My biography as a pet owner is somewhat checkered and over the last 15 years or so has ebbed and flowed with relocations, changes in marital status and housing choices.

During most of those 15 years, I have owned (or been owned by) some variation of a junkyard dog. First there was Bronco, who I had for 12 years, until his death. Then for a short time, until I moved to an apartment not allowing pets, there was Lucifer, who was actually rescued from a dumpster. As I have written at other times over the years, owning a dog has fit pretty well with my personality and behavior patterns. Their love is unconditional and for me, thatís important. Regardless of what time I got home or what shape I was in when I got there, both Bronco and Lucifer apparently couldnít wait to see me, or else they were very good at faking it. There were never any silly questions about where I was, who I was with or what the red crayon stain was on my collar. I never had to make up a story about why I smelled like a convoluted mixture of Chanel No. 5 and Johnnie Walker Red. Junkyard dogs know about these things and donít need to be reminded.

Currently, Oreo and I try to keep three goldfish alive at one timeÖ with varying degrees of success. There are now two but Iím sure new occupants of the tank are not far behind.

Considering a recent story in the Bulletin describing the unfortunate and callous dumping of 15 puppies along a country road, I thought it might be time for some basic pet ownership reminders. I have in fact learned better how to treat my dogs than how to manage other facets of my life.

First, responsible pet ownership is expensive and is not for tightwads. If you canít bring yourself to drop a couple of hundred bucks now and then, leave the puppy at the poundÖ kitties too. Neutering, shots, food, dishes, booster shots, jerkies for teething, flea treatments, more booster shots, more flea treatments - well, you get the drift - and it never ends. And it shouldnít. Responsible pet care means they should become a full-blown member of the family. Their capacity to reciprocate love unconditionally is a quality human beings would be well advised to emulate.

Some people do it better than others.

Secondly, itís important to know when and how to part with a pet and they will indeed break your heart. Bronco and I spent most of 12 wonderful years together from the day I adopted him from the pound in Hopewell, Va., a puppy I could hold in the palm of my hand, until his eventual death here in Brownwood. Only a couple of times in my life were more emotional than the day he had to go to Hound Dog Heaven.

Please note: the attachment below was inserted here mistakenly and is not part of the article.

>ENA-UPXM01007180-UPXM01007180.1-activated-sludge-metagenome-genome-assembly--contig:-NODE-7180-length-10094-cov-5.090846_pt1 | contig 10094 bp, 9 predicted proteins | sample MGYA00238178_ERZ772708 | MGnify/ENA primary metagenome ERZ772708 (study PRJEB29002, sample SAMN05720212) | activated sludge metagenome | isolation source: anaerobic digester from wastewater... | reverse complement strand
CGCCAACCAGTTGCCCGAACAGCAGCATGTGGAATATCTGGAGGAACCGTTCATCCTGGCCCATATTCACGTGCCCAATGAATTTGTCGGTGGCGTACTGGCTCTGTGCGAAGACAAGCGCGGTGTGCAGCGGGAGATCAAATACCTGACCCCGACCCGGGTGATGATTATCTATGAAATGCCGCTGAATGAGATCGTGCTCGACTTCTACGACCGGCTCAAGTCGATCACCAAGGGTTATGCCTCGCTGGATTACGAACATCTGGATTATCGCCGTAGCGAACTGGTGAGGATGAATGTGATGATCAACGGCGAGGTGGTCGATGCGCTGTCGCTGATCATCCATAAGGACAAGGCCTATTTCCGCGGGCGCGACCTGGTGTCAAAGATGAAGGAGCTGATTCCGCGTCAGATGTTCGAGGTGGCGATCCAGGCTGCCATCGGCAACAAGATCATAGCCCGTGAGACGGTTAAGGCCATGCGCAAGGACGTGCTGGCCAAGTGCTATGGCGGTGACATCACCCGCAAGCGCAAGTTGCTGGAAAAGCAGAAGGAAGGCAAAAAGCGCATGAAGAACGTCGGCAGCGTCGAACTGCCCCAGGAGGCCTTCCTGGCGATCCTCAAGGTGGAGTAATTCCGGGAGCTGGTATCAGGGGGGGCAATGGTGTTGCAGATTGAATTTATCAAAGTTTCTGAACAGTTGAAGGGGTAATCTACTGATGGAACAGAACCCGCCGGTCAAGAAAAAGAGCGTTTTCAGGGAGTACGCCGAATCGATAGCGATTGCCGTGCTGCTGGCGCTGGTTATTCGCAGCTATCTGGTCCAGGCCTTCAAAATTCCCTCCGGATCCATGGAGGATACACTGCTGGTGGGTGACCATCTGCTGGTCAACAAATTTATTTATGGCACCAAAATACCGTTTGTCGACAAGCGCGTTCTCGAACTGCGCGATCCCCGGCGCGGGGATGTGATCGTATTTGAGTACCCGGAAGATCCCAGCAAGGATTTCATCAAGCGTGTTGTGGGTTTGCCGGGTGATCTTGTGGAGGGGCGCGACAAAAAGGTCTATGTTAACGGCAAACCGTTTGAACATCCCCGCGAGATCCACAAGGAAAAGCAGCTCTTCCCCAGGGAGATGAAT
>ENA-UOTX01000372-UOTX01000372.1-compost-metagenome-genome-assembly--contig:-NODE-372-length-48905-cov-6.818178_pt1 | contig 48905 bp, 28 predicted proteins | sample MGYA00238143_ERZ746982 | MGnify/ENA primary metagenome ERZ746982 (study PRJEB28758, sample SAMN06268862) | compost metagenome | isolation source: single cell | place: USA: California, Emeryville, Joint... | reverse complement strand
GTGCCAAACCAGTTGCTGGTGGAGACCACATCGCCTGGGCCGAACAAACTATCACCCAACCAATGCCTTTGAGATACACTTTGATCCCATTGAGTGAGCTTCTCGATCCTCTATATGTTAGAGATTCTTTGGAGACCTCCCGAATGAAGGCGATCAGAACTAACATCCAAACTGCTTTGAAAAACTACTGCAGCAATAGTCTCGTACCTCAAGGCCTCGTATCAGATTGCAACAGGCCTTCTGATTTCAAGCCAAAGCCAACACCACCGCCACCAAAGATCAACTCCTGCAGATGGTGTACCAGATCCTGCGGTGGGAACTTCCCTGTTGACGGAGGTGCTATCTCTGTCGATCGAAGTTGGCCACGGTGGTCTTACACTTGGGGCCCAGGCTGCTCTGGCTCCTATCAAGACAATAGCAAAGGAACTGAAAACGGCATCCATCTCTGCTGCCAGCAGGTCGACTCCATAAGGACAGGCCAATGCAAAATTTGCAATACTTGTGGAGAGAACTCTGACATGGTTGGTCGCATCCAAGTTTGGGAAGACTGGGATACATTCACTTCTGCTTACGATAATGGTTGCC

It was necessary however to part with Lucifer after only a few short months when I moved to the restrictive confines of apartment living. I miss him most days, but know heís better off on the farm where he went than what I could do for him.

I consider myself and Lucifer both fortunate that his adoptive family was able to provide and care for him at least as well, probably better, than I could. What motivates people to dump animals along the road, or worse, is one of those mysteries of the universe that has eluded me.

Third, pets, even well-behaved ones, will test and exhaust your patience. Lucifer was a literate dog or at least he should have been, since he devoured books, in fact devoured most of what was once a modest library. My first gift to my wife was upgrading her cell phone after Lucifer downgraded her old one, and a vicious downgrading it was

We assumed the bits of plastic and copper wire strewn about the carpet were in fact what was left of her phone. What was eventually left of the carpet probably cost me several thousand dollars when I sold my home. And like anyone who has ever tried to housetrain a petÖ well, no need to go there. I know Lucifer belonged outside but he had such a wonderful personality!?#%*

Though they have not destroyed carpets, phones or books, I just canít bring myself to relate on an intimate level with goldfish. They just seem to be asking too many questions, are real tough to take for a walk and have no personality. It may be getting time to start looking for Bronco and Luciferís successorÖ but donít tell Oreo.

John Kliebenstein is circulation and operations manager of the Brownwood Bulletin. His column appears on Tuesdays. E-mail him at